NOD2 Directly Interacts with and Activates Caspase-1 Through ItsN-Terminal CARD. NOD2 is required for MDP-induced caspase-1activation but has no role in the response to LPS�ATP (Fig. 2A).Although by itself MDP was a weak caspase-1 activator, it enhancedthe release of activated p20 caspase-1 from LPS-primed WTmacrophages, and this response was also abrogated in the absenceof NOD2 (Fig. 2A). Rip2�/� macrophages, however, behaved likeWT cells with respect to MDP- and LPS�MDP-induced caspase-1activation (Fig. 2A). Thus, although RIP2 is important for MDP-stimulated NF-�B activation, it makes little contribution, if any, toMDP-enhanced caspase-1 activation. Consistent with a previouspublication (8), Asc�/� macrophages were no longer responsive toLPS but retained almost normal responsiveness to MDP withrespect to caspase-1 activation (Fig. 2A) and IL-1� secretion(Fig. S5).

In transient expression experiments in HEK293T cells, coexpres-sion of NOD2, caspase-1, and pro-IL-1� expression vectors allowedMDP-induced pro-IL-1� processing (data not shown). Mouse andhuman NOD2 proteins, but not RIP2, coprecipitated withcaspase-1 when expressed in HEK293T cells (Fig. S6 A and B).Furthermore, NOD2 interacted only with inflammatory caspases:caspase-1 and �4, under these transient expression conditions (Fig.S7). In addition, MDP without the use of TiO2 microparticles, whichwere not required in THP-1-derived macrophages (TDM), inducedthe association of endogenous NOD2 with caspase-1 (Fig. 2B).Incubation of TDM with MDP activated caspase-1 and inducedIL-1� processing (data not shown).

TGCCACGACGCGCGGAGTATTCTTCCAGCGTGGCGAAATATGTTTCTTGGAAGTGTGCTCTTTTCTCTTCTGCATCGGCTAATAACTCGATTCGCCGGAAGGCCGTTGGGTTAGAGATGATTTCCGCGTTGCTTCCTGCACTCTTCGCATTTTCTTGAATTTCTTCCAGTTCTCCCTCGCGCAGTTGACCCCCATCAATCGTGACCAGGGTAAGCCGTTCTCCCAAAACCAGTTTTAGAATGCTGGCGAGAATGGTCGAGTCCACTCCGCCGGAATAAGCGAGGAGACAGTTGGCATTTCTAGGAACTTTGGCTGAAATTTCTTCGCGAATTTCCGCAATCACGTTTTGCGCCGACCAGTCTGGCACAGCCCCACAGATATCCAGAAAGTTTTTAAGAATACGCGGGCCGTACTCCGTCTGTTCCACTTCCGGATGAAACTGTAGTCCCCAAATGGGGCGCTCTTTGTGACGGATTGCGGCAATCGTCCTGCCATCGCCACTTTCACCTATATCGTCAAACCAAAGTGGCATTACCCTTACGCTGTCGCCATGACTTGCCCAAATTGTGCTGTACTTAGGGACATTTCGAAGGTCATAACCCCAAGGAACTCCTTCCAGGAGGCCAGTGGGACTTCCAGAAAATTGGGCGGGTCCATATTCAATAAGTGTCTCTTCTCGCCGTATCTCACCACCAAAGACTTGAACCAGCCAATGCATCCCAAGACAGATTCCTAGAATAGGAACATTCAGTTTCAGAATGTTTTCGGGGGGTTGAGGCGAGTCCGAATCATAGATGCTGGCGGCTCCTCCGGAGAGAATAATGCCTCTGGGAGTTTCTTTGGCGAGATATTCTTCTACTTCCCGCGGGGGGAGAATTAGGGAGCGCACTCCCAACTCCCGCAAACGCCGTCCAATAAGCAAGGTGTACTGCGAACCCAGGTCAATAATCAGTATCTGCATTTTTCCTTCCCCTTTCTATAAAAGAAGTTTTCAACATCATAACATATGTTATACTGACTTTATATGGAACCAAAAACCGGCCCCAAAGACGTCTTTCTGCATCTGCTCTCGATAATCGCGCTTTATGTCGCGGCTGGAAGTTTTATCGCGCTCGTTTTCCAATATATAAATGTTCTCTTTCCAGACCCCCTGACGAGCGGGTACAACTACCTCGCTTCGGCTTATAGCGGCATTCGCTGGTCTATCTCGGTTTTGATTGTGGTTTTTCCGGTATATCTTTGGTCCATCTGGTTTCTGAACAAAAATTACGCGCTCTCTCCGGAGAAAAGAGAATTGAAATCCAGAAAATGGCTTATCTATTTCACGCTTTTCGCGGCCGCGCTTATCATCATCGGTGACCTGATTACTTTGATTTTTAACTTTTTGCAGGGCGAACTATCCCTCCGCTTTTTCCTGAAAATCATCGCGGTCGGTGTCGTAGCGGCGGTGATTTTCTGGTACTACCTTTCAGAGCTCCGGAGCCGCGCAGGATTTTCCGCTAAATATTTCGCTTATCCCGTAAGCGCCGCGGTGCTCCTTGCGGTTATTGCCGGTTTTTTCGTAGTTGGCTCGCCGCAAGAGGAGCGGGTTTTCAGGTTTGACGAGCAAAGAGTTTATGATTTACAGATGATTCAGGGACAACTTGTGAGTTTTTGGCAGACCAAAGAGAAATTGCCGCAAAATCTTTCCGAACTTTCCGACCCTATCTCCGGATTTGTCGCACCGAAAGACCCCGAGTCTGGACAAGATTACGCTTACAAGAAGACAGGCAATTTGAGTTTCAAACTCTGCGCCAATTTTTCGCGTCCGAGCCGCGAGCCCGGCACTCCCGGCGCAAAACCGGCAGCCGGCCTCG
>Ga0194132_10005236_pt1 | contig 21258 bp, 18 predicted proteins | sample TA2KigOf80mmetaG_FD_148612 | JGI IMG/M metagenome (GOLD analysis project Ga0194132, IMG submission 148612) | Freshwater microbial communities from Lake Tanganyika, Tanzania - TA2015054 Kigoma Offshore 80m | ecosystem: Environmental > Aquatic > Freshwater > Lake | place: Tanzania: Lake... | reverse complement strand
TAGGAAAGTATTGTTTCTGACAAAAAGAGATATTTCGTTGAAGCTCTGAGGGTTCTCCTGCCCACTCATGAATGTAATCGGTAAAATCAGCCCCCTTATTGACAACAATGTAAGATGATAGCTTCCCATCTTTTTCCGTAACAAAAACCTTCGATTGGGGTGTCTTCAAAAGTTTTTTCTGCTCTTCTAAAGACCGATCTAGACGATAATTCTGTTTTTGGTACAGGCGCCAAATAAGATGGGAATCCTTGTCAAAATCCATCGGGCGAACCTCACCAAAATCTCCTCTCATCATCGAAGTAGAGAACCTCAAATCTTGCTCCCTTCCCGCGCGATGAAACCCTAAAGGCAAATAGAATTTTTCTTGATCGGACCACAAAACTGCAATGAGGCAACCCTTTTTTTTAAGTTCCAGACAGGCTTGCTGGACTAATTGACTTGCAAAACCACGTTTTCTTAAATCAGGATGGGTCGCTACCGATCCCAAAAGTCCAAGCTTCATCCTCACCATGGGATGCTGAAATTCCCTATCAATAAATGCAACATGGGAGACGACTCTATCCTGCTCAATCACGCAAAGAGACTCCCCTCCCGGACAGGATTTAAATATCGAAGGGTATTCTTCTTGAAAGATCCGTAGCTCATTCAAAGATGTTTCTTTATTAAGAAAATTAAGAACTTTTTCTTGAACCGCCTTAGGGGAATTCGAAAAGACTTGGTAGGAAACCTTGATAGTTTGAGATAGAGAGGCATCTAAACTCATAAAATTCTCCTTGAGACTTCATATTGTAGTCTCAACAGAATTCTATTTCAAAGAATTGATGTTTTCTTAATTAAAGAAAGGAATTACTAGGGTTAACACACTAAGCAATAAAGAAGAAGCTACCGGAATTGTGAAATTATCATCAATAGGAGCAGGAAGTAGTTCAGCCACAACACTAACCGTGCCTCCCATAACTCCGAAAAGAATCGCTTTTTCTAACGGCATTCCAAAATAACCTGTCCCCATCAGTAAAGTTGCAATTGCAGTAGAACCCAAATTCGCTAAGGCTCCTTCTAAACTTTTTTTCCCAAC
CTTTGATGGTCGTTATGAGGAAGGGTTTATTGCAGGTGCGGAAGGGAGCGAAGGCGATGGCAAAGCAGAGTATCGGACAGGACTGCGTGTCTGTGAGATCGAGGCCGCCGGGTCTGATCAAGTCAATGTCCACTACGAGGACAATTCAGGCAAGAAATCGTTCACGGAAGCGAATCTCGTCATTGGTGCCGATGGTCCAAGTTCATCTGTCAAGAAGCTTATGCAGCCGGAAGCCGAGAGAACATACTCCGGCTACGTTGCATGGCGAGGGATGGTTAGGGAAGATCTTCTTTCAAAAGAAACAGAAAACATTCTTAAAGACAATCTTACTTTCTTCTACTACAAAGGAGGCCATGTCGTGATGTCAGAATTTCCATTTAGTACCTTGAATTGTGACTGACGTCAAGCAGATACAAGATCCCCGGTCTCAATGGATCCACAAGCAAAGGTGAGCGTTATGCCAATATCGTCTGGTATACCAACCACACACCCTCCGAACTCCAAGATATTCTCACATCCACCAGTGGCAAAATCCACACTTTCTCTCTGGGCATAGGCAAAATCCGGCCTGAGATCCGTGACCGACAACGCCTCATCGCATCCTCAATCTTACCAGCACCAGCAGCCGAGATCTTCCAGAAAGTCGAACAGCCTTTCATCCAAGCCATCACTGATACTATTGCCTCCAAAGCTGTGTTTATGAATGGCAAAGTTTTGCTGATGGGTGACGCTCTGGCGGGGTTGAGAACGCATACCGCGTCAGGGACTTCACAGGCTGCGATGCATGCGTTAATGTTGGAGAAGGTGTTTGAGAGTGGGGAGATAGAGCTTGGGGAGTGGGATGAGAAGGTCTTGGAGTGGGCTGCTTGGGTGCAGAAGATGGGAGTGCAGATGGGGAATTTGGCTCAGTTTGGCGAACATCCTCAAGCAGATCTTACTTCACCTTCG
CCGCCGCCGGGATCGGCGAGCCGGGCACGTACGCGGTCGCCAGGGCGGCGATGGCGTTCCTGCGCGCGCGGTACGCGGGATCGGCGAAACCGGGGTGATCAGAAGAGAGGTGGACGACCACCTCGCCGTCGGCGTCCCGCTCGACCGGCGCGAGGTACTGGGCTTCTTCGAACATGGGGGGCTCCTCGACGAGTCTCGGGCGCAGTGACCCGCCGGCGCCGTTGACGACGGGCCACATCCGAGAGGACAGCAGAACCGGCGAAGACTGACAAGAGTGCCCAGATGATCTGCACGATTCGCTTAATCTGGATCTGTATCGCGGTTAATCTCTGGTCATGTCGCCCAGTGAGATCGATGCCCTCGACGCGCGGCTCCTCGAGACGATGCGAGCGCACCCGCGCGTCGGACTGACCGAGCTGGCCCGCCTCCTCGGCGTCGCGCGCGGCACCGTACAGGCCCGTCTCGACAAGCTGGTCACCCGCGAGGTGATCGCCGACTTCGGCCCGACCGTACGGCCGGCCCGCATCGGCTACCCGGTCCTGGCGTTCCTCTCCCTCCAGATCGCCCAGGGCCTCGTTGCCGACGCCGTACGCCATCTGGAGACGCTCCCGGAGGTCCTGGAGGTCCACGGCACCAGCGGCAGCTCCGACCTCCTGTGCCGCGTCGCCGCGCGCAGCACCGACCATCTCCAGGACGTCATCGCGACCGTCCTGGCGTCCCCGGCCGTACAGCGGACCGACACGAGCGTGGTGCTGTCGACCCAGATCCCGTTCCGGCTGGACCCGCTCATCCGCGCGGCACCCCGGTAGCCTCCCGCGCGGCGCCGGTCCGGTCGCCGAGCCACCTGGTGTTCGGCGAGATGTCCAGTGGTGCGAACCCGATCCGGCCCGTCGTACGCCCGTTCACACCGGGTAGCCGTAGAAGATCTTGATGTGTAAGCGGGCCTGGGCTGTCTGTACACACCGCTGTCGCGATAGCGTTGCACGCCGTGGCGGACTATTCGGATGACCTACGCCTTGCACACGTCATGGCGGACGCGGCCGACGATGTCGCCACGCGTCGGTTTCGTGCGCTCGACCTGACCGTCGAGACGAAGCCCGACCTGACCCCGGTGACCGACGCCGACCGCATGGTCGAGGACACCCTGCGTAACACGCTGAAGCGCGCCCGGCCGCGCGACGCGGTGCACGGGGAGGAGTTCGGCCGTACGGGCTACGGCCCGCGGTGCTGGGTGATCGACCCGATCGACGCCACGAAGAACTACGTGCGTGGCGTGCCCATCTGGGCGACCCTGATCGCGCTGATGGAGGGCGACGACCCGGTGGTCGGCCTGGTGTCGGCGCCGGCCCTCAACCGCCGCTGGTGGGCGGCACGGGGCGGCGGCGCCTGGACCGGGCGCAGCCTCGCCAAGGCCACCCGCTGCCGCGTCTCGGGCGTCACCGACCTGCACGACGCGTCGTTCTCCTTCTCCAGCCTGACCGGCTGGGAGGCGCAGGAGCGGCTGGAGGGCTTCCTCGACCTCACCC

A series of NOD2 truncation mutants were examined forcaspase-1 interaction (Fig. 2C). Deletion of the CARD domainsabolished caspase-1 binding, whereas a fragment containing onlythe CARD domains did bind caspase-1. Removal of the CARDdomain from caspase-1 abolished NOD2 binding, and the CARDdomain alone was able to bind NOD2, albeit weakly (Fig. 2D). Thus,NOD2 associates with caspase-1 through CARD–CARD interac-